How Skin Cancer Virus (MCV) Outcompetes Host Cell Replication; New Study Sheds Light on Fundamental Question of How Viruses Override Their Host Cells’ DNA Replicating System

MCV virions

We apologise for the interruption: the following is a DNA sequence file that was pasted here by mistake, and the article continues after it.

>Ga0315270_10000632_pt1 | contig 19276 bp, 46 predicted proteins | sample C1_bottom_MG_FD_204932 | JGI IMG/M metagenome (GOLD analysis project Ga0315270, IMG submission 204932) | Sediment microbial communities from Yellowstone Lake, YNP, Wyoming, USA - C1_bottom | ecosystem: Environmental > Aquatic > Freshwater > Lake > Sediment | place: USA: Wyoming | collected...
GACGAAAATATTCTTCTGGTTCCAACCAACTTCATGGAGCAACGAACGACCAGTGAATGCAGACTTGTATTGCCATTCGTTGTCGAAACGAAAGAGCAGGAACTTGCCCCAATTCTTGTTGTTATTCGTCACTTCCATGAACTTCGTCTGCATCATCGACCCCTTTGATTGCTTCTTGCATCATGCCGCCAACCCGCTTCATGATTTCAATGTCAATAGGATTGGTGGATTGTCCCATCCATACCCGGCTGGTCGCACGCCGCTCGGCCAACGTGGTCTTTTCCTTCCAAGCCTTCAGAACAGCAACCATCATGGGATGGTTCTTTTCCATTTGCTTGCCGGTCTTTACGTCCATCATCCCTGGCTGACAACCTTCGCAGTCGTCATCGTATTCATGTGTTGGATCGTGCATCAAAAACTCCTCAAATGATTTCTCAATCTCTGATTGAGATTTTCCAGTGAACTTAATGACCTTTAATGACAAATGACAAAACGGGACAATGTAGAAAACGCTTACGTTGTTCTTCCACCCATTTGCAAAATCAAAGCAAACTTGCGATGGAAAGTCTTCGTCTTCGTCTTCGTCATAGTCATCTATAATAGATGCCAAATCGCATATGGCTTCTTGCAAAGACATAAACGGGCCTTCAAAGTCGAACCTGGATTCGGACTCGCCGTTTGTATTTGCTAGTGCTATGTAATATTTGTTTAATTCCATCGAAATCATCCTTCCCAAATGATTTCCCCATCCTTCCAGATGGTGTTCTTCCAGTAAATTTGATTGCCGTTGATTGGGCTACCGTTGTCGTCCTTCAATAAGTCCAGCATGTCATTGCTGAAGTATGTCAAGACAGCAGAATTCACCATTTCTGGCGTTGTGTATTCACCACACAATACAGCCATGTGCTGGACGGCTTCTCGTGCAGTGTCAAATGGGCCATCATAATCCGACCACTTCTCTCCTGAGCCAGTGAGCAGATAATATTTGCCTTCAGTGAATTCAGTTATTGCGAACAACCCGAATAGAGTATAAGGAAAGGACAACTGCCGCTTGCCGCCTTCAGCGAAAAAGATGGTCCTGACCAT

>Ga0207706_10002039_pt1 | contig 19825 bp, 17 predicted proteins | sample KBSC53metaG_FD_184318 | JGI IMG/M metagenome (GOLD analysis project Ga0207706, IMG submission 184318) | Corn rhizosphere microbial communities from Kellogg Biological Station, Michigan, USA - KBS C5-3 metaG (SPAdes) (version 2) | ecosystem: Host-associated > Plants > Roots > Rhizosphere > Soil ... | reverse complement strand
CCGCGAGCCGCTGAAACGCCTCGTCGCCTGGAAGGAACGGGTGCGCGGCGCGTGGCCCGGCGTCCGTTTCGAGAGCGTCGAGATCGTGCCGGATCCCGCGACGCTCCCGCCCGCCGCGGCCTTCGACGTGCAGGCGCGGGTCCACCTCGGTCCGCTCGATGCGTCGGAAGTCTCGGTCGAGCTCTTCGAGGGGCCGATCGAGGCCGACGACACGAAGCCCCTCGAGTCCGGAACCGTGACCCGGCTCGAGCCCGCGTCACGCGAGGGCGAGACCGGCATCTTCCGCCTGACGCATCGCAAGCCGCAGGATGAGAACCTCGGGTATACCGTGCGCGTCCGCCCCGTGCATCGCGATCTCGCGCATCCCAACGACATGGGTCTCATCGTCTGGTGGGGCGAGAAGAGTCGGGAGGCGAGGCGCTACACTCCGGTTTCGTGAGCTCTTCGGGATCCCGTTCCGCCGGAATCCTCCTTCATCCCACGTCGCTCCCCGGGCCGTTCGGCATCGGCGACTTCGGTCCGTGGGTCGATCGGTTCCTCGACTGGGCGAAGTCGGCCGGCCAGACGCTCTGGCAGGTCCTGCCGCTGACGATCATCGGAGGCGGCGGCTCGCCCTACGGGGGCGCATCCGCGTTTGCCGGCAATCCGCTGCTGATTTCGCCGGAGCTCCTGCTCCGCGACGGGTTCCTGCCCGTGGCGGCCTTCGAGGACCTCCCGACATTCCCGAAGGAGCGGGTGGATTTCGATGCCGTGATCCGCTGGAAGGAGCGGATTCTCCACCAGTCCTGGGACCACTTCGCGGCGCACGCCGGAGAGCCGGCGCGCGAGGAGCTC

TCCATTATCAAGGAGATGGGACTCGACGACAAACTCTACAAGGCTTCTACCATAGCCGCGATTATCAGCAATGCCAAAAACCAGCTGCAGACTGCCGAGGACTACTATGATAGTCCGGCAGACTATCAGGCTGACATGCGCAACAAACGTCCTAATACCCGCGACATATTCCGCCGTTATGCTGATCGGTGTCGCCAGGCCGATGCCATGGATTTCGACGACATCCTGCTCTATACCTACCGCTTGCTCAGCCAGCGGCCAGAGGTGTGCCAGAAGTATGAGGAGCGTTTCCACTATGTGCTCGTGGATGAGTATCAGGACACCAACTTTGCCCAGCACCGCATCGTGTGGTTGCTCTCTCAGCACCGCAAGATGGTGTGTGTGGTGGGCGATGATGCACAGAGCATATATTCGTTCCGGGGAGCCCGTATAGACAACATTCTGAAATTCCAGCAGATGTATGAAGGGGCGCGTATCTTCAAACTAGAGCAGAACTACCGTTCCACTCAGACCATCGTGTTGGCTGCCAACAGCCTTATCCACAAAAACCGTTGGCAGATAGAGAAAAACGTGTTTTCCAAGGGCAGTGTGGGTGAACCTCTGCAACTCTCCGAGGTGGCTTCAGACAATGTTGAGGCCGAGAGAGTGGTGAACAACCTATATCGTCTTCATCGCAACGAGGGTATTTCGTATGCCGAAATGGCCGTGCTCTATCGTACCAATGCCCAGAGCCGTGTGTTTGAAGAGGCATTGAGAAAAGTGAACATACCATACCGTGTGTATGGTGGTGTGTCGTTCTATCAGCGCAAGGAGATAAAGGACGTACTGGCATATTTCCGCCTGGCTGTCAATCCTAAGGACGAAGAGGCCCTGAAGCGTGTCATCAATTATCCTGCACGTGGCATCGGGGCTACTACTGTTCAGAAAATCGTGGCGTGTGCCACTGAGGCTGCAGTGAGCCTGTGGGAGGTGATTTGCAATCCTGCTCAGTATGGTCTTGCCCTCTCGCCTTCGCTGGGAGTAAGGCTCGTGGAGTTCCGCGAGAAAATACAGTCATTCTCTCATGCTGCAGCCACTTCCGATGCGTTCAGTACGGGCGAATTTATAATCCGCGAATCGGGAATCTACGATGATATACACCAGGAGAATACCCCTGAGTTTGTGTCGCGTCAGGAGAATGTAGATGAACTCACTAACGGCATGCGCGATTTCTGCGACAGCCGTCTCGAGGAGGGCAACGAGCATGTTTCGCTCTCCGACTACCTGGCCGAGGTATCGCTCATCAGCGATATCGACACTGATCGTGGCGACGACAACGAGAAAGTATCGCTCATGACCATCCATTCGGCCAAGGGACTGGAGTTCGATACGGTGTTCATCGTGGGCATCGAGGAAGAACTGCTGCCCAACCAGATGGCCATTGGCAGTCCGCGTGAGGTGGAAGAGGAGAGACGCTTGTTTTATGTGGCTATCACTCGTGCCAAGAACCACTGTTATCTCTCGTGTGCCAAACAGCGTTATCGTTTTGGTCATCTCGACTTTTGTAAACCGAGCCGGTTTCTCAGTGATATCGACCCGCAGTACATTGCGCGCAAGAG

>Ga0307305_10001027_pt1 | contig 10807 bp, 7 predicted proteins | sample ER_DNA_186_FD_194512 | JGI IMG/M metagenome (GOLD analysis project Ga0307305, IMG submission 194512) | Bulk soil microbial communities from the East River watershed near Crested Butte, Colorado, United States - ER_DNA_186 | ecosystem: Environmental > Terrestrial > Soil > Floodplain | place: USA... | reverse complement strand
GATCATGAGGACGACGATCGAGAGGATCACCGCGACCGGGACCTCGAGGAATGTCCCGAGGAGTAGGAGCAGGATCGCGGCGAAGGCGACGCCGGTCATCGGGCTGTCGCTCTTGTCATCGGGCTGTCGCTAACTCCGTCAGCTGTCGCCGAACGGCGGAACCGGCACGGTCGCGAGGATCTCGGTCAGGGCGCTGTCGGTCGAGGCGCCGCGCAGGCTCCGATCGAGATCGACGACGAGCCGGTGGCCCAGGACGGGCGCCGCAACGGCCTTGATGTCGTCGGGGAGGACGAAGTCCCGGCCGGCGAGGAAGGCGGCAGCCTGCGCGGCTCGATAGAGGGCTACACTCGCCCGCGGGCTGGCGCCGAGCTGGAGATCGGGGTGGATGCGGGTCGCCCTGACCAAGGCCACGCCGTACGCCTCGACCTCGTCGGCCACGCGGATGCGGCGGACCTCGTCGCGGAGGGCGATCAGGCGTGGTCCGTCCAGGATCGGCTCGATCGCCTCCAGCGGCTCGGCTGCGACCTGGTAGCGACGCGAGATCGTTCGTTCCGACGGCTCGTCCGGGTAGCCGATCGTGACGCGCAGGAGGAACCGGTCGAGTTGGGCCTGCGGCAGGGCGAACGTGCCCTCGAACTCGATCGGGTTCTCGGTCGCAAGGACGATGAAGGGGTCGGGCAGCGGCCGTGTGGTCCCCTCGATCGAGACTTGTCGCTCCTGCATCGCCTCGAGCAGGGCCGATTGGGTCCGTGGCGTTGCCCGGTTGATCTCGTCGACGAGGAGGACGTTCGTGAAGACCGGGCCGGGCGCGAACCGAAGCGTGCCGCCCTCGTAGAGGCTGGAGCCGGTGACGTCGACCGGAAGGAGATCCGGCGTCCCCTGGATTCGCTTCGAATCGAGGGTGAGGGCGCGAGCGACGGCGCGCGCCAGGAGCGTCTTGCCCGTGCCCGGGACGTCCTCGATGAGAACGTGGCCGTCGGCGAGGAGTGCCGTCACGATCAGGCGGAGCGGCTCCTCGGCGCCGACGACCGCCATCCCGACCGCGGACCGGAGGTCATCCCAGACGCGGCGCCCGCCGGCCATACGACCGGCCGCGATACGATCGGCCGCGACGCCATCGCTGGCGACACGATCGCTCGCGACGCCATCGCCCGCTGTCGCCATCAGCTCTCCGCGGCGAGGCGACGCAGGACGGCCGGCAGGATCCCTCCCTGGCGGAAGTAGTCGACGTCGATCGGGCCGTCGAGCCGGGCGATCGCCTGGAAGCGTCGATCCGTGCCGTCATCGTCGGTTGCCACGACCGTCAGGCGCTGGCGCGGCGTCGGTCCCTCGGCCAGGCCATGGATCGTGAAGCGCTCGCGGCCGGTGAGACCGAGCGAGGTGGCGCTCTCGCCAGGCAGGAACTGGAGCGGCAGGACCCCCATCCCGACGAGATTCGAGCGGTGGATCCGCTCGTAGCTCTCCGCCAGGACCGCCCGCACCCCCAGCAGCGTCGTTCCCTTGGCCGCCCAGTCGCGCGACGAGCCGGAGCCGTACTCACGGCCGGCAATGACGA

University of Pittsburgh researchers have shown for the first time how Merkel cell polyomavirus (MCV), which causes an aggressive skin cancer called Merkel cell carcinoma, initiates DNA replication in host cells. Published on July 17, 2023 in the journal PNAS, the study sheds light on the fundamental question of how viruses override their host cells’ carefully regulated DNA replicating system to make hundreds of new copies of themselves. The open-access article is titled “Unlicensed Origin DNA Melting by MCV and SV40 Polyomavirus LT Proteins Is Independent of ATP-Dependent Helicase Activity.” “Understanding how MCV replicates gives us really important clues about how this virus can cause cancer,” said co-senior author Patrick Moore, MD,  distinguished professor in the Pitt School of Medicine’s Department of Microbiology and Medical Genetics and UPMC Hillman Cancer Center. “It also provides insight into other cancer-causing viruses and why some viruses don’t cause cancer. In the future, this might help us develop new therapeutics or vaccines against cancers caused by infection.”

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